It seems like you can’t turn on the TV or open a newspaper without hearing another report or reading another editorial about the rise of China. The country’s increasingly prominent position on the world political stage and its economy’s dazzling growth have convinced many observers that China is on track to becoming the world’s next superpower. MIT has certainly taken notice, and the Institute’s Greater China Global Initiative outlines curriculum changes, increased collaboration, and other proposed actions in recognition of this development.
In the realms of science and technology, it has long been clear that China produces a great many top-notch students and researchers. Here at MIT, hundreds of graduate students from China enroll every year, and you might be surprised to know that this is not just a 20th- and 21st-century phenomenon. 1876 saw the arrival of the “Chinese 100” – scholars sent to MIT to learn about chemistry, mining, mechanical engineering, and mathematics – and the first Chinese MIT graduates earned their diplomas a few years later.
An early example of an MIT exchange with China occurred in 1935-36, when the mathematician Norbert Wiener, one of MIT’s superstars (and that’s saying something!), spent a year as Research Professor of Mathematics at National Tsing Hua University in Beijing, then called Peking. After the 1911 revolution brought about the new Republic of China, an increased number of students were sent to Western universities for training. By the 1930s, many of these students had returned to China with new methods; modern mathematical research became better established, and China was on its way to becoming a serious participant in the international mathematics community.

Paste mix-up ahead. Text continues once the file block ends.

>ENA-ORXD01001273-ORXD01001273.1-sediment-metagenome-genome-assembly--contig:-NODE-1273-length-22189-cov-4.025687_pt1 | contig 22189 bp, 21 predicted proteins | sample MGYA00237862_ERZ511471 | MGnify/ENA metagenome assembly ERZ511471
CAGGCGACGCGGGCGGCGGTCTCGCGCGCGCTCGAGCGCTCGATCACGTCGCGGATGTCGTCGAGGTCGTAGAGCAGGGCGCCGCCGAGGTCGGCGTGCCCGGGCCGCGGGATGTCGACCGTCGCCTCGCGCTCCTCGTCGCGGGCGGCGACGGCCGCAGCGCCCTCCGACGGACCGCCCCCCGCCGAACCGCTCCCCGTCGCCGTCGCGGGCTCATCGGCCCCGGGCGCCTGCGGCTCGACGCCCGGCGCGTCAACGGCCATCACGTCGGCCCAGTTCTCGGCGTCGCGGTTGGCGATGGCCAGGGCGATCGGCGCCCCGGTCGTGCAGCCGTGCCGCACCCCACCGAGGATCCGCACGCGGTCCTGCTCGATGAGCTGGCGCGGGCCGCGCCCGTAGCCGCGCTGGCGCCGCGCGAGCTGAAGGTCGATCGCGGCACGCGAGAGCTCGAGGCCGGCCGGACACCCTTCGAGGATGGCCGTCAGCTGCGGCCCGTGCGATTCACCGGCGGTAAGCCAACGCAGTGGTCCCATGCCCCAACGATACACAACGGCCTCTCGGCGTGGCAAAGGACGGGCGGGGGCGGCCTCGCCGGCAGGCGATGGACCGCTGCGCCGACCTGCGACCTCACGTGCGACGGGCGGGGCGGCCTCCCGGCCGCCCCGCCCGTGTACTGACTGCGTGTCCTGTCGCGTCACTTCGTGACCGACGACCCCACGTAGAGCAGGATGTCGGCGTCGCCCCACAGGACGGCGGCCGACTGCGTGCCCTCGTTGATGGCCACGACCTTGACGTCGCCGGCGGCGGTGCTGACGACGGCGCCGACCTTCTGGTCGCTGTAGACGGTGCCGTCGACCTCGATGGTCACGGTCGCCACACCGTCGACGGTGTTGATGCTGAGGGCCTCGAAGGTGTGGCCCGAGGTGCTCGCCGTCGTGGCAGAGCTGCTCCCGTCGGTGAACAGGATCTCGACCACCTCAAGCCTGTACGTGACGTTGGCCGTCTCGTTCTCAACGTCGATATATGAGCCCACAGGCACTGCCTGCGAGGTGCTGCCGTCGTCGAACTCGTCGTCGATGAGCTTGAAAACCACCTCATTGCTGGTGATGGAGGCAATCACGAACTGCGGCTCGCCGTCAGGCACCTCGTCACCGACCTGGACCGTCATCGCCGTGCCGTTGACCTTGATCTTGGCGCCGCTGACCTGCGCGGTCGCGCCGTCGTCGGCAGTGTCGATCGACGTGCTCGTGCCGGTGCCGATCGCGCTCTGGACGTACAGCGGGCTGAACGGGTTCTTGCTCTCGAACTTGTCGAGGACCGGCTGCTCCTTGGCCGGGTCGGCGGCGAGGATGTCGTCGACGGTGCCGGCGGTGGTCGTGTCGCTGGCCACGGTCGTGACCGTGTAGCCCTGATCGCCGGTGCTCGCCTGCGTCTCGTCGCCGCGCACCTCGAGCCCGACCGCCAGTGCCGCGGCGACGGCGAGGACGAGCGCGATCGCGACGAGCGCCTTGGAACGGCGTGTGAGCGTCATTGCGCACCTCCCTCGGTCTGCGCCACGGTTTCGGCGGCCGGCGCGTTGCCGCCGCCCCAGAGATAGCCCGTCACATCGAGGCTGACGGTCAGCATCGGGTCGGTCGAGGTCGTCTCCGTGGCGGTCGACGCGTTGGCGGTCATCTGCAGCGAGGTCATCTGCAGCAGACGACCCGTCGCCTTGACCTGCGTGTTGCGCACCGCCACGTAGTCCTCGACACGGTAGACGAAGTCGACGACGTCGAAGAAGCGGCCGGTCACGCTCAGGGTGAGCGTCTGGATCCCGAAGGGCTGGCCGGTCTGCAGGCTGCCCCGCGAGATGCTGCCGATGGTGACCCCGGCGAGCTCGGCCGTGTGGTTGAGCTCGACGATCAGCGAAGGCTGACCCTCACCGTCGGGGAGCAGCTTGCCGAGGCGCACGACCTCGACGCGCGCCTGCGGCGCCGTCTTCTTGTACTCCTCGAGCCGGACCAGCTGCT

In 1935, the Chinese Mathematical Society was founded, and in 1936, the Journal of the Chinese Mathematical Society published its first issue under a joint subsidy from the Academica Sininca, the National Academy of Peiping, the National University of Peking, and the National Tsing Hua University.
Wiener’s “A Tauberian Gap Theorem of Hardy and Littlewood” is one of nine papers (written in English and German) that appear in the journal’s first issue; the other eight papers were written by Chinese mathematicians. The journal ran until 1940, and in 1951 (after a gap perhaps explained by World War II and the Chinese Civil War), the Society began publishing Acta Mathematica Sinica, by which time China had become the People’s Republic.